• So you’re on the Amalfi coast – better known as Italy’s slice of paradise – at least for me! Probably wondering why one would ever contemplate leaving any of the perching villages along the coast line. The answer is – the islands. Capri and Ischia are the jewels in the area’s crown and simply cannot be missed. When on the Amalfi, do it in style and rather than queue to bustle onto a ‘traghetto’ boat (the local buses for the sea!) treat yourself to a private boat. This full day excursion picks you up from Sorrento, takes you via some of the lesser visited, but most exciting, sights of the coast line (the Sorrento peninsula, the grottos and more) to Capri. There you can chose to eat aboard your own boat, or instead dine in a restaurant whilst you explore the island. And what better way to finish off a day of sightseeing than reclining on your private boat with the wind in your hair, the warm evening sun and the glorious Amalfi coastline guiding your way home.


  • When in Rome Tivoli’s villas are a must if you have the time. A hilltop ancient town whose many villas are both stunning and fascinating. Although a mere 20 miles outside of Rome, trains take an odd route which almost encircles the area before climbing up the mountain to Tivoli. Not unusually for this country, trains run from two of Rome’s main stations and depending on the train you chose can take anything from 35 minutes to 1 hour and 35 minutes. Don’t expect them to depart at regular intervals either! For Villa d’Este and Villa Gregoriano the train station is well placed, however, for Villa Adriana it simply isn’t easy to get there. A taxi would be your only bet. For that reason, a car is preferable. A private excursion allows you to focus on seeing, exploring and enjoying, so if you can, go with this one.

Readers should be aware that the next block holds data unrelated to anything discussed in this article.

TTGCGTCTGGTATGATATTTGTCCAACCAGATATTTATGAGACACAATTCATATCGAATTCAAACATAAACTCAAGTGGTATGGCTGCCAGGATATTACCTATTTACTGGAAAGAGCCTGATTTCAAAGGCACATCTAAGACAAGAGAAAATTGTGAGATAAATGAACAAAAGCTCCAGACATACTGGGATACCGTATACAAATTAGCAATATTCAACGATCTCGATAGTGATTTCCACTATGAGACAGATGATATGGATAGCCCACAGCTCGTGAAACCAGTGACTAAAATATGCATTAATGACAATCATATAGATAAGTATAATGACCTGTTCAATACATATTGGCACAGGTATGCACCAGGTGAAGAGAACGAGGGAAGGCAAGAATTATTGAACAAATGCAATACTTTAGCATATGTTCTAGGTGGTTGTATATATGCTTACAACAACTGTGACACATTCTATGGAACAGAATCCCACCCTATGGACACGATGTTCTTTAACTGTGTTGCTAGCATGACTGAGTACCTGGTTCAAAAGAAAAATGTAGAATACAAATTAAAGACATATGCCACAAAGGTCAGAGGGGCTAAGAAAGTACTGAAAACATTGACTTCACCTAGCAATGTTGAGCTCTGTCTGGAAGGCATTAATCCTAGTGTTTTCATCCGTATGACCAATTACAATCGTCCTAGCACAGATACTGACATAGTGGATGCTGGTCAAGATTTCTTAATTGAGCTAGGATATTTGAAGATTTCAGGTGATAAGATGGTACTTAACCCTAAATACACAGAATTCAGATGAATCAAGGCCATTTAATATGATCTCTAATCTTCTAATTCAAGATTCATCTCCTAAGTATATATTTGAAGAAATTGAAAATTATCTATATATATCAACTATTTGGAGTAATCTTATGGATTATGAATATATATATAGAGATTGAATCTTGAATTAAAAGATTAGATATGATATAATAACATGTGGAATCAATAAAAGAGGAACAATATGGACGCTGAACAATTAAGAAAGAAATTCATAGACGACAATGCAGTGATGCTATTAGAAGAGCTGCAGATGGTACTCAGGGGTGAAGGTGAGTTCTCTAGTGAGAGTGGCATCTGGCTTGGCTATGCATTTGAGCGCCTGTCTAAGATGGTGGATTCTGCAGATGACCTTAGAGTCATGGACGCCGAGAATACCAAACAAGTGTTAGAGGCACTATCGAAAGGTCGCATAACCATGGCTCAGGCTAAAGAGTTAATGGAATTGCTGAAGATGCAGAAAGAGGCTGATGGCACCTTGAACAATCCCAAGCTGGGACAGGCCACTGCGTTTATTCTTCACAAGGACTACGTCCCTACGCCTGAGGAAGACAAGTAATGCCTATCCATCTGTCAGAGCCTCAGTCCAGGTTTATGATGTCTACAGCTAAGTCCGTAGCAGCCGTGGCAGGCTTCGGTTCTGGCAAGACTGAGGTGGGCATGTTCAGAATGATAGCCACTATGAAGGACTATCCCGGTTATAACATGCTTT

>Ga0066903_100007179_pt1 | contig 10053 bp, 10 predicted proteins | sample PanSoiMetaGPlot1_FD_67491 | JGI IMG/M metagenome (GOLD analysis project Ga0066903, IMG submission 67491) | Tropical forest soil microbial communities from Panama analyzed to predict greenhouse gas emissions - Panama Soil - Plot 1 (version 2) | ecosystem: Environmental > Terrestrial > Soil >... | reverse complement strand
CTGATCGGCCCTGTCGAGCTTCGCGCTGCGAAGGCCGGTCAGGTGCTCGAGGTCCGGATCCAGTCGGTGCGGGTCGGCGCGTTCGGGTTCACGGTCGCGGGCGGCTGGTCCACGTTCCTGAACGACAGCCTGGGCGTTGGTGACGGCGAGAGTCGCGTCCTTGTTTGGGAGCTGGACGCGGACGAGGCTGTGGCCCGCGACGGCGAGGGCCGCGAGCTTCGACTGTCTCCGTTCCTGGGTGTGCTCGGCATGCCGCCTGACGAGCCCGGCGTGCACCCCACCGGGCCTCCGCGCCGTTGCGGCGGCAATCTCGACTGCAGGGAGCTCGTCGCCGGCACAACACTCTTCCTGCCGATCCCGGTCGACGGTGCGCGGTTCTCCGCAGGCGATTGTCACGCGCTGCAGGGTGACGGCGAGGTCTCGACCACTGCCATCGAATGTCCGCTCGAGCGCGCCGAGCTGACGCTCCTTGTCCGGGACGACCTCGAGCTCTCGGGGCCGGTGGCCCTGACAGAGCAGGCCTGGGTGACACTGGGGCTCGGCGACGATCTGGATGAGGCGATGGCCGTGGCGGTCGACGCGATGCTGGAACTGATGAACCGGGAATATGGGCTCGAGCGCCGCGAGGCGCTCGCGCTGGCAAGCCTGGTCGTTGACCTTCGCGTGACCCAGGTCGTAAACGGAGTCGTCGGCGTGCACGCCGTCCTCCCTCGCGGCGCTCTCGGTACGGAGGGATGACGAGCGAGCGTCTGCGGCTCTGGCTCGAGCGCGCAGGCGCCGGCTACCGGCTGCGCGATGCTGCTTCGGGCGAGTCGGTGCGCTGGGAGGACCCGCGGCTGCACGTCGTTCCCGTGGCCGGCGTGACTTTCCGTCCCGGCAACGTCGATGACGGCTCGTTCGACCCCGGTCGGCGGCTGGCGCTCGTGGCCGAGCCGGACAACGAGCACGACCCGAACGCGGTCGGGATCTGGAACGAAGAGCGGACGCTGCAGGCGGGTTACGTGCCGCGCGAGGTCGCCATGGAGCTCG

Boats In Rome

One of the wonderful things about Italy is that whether plans work out, or fail horribly, you will always have a memorable experience. If you wait for hours for a train but practice Italian with the train staff, if you take the wrong bus and have an unintentional scenic tour, or if you discover red lights don’t necessarily mean stop for local taxi drivers… You will taste a little more of Italy. But if you can, allow someone else to worry about the transport practicalities and take a car or tour or transfer, and use that time you saved to soak up all that this country has to offer.

Written by: Holly Streader 
If you liked this article, you can also read: Five Lands in Two Days: Making the Most of Your Weekend in Cinque Terre